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Asolo Rep play tells classic tale of a clash of swords and words

Ken Ludwig’s "The Three Musketeers" is a heavy metal show. Director Peter Amster and fight director Geoffrey Kent share why it’s still as sharp as ever.

Erin O'Connor and Evan Stevens perform in Asolo Rep's production of "The Three Musketeers"
Erin O'Connor and Evan Stevens perform in Asolo Rep's production of "The Three Musketeers"
Courtesy photo
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Talk about a marriage made in theatrical heaven. Peter Amster gets a kick out of finding a fresh directorial take on the classics. Playwright Ken Ludwig knows exactly how he feels. 

In his adaptations, Ludwig lovingly takes well-told tales apart and puts them back together in inventive ways. When the Asolo Repertory Theatre staged Ludwig’s adaptation of “Murder on the Orient Express,” Amster seemed like the ideal director. He was. The talents are joining forces again on Ludwig’s adaptation of “The Three Musketeers.” What to expect?

After scores of stage and screen adaptations, the plot is fairly familiar.

In the 1600s, the Musketeers of the Guard were an elite fighting unit protecting the household of the King of France. D’Artagnan, a young, impressionable country lad, wants to join up and fight evil. 

Three of the most formidable Musketeers — namely Athos, Porthos and Aramis — take him under their wing. D’Artagnan winds up fighting evil — in the form of the Machiavellian machinations of Cardinal Richelieu and Milady. It’s more than D’Artagnan bargained for. (And if you think evil wins, you didn’t keep up with your high school reading assignments.)

Ludwig’s adaptation honors the core narrative — in his fast-paced, brainy style, of course. There are witty philosophical clashes worthy of George Bernard Shaw. But it’s not just an intellectual exercise. There’s swashbuckling too, bien sûr. His script is a razor-sharp clash of words and swords.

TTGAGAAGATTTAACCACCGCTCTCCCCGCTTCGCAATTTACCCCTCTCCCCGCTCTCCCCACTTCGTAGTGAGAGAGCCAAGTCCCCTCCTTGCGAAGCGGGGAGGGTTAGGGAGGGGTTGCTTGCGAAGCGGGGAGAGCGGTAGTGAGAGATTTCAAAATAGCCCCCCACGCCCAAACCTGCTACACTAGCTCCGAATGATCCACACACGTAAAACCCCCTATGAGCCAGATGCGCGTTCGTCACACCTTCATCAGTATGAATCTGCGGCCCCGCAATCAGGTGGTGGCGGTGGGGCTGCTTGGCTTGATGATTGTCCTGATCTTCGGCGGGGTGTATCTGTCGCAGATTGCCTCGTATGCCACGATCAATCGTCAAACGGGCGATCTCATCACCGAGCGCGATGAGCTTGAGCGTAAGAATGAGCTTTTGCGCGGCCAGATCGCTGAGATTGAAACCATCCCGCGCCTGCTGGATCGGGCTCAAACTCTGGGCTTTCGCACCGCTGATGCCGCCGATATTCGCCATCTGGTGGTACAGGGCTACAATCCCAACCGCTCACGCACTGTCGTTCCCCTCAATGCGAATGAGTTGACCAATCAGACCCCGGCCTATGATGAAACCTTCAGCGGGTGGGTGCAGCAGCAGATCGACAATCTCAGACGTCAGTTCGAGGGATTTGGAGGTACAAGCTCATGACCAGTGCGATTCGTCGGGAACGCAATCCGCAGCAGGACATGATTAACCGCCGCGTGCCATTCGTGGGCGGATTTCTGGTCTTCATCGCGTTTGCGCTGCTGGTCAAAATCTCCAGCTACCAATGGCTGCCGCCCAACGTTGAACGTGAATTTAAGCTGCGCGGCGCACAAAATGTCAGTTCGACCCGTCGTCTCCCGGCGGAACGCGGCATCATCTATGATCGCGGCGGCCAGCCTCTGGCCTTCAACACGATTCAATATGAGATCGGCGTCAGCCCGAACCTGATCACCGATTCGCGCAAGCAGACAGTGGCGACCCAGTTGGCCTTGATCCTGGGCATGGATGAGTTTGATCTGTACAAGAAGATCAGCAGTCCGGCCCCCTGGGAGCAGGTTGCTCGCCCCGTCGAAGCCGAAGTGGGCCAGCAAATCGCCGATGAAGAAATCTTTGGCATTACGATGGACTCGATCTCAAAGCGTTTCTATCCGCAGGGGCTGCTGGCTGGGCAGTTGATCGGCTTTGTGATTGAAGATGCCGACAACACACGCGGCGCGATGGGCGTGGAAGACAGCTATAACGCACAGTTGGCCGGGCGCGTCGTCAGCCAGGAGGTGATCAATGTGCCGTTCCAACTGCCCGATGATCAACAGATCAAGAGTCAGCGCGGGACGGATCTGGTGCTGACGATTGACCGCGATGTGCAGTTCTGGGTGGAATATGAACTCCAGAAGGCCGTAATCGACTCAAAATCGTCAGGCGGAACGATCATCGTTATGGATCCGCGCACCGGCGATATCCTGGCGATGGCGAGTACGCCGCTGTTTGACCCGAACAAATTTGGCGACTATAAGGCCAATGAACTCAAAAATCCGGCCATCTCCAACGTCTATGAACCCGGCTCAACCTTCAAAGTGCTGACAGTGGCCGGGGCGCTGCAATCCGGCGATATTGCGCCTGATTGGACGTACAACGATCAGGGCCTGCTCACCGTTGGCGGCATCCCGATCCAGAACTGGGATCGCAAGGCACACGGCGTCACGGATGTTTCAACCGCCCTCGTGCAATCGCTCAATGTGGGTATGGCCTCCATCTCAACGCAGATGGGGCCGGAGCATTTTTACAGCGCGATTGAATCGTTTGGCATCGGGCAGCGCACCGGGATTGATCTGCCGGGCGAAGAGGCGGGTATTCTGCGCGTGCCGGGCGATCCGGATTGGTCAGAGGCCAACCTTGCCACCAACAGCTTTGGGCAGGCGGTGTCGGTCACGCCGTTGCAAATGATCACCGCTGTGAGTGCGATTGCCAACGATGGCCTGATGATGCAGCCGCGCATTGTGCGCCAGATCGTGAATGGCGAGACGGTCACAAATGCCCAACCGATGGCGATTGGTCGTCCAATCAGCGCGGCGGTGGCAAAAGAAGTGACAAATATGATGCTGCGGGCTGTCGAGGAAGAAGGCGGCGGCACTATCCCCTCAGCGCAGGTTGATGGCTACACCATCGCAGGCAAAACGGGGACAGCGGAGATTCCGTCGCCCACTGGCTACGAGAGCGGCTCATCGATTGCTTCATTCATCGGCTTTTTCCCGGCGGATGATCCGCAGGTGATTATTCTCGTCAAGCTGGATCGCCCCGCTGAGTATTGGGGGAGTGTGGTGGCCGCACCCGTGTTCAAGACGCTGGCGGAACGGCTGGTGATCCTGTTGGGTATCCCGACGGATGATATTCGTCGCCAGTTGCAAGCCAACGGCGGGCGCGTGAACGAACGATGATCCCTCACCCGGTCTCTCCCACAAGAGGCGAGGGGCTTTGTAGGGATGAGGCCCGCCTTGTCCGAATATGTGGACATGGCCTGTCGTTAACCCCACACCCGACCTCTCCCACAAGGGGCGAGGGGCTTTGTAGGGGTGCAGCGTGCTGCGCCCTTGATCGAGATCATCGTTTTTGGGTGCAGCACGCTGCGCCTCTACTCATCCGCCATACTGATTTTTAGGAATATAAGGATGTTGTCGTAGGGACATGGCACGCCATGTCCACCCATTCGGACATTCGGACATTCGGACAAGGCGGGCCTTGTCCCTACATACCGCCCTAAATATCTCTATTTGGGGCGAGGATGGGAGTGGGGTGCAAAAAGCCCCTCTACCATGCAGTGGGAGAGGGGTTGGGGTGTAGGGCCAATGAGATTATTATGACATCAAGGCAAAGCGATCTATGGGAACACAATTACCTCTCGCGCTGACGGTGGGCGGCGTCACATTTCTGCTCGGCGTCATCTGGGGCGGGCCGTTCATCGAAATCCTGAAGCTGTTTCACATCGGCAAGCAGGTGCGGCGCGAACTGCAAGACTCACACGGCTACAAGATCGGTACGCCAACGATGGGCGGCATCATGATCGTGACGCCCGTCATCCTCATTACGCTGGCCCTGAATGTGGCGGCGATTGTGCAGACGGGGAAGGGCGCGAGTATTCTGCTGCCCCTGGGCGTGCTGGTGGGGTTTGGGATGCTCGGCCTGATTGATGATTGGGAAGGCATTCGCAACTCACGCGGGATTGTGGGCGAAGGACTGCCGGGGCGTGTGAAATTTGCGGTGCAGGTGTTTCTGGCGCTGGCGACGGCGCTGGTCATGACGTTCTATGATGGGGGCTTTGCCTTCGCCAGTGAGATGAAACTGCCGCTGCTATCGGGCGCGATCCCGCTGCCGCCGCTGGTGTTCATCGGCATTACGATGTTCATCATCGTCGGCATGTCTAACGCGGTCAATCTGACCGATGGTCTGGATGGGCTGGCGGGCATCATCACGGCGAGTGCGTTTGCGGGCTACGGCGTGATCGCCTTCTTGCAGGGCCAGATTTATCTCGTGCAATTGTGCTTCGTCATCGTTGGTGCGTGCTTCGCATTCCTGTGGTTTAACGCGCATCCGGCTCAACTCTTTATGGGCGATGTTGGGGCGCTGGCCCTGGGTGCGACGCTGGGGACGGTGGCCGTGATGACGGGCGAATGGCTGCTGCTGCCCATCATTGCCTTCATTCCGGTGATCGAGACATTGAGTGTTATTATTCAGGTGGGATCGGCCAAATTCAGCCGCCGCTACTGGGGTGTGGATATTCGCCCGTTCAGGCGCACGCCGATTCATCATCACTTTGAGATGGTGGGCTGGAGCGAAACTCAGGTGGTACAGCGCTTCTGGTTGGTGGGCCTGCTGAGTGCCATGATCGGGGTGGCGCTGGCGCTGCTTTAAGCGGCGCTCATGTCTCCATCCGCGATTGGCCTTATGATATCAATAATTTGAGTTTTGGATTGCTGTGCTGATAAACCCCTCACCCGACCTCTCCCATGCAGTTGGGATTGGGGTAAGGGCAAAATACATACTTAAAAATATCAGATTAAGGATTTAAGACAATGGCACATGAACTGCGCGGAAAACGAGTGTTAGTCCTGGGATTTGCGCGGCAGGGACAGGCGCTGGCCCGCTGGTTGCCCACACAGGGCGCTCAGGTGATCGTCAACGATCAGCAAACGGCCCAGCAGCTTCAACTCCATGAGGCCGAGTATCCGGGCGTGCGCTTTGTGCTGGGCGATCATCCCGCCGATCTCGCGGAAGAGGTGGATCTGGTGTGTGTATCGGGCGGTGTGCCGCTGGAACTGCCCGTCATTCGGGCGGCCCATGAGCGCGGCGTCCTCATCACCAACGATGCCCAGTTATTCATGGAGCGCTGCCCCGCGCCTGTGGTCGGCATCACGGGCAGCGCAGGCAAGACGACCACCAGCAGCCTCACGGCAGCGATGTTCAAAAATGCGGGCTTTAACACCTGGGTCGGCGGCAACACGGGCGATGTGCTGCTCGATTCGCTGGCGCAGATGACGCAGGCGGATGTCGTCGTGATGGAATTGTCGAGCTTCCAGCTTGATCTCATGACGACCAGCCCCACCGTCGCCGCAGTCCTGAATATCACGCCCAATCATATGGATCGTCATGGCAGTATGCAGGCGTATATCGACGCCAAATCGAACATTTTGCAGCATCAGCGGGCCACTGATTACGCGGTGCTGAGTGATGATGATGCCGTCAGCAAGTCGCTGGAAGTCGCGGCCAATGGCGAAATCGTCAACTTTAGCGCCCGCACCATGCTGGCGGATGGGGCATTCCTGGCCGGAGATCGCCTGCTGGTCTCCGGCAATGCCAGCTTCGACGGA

To do justice to both, we spoke to both the director and fight director Geoffrey Kent. Our first question was pointed …

Even with a witty makeover, why put a tale from 1844 on stage?

“First, because I love it,” Amster says. “For me, ‘The Three Musketeers’ works on so many different levels. It’s an adventure story. It’s a coming-of-age story. More than that, it’s a Bildungsromane — a genre dealing with education for adult life that started in the 19th century. It’s clearly a struggle of good against evil, both personally, and in the realm of politics. It’s a story of friendship, of course — and a celebration of solidarity. ‘All for one and one for all!” is its most famous line — and that’s what it’s all about.”

Jerald Wheat, Erin O'Connor and Joe Ayers perform in Asolo Rep's production of "The Three Musketeers"

As Amster sees it, Dumas’ 19th-century novel is packed with good stuff. Ludwig’s 21st century adaptation keeps it all intact. But he adds contemporary elements — and takes it to another level. The director’s favorite upgrade?

He’s happy to see that Ludwig’s “Musketeers” isn’t a boy’s club anymore.

“Ludwig brings in Sabine — D’Artagnan’s sister,” Amster says. “She’s someone with real agency. Without giving away the ending, let’s just say she’s just as much a hero as her brother.”

Sabine tests her mettle in conflict — that’s a basic rule of characterization. In “The Three Musketeers,” she tests it with metal swords. Words can never hurt you — but swords can. How does Kent keep the actors safe?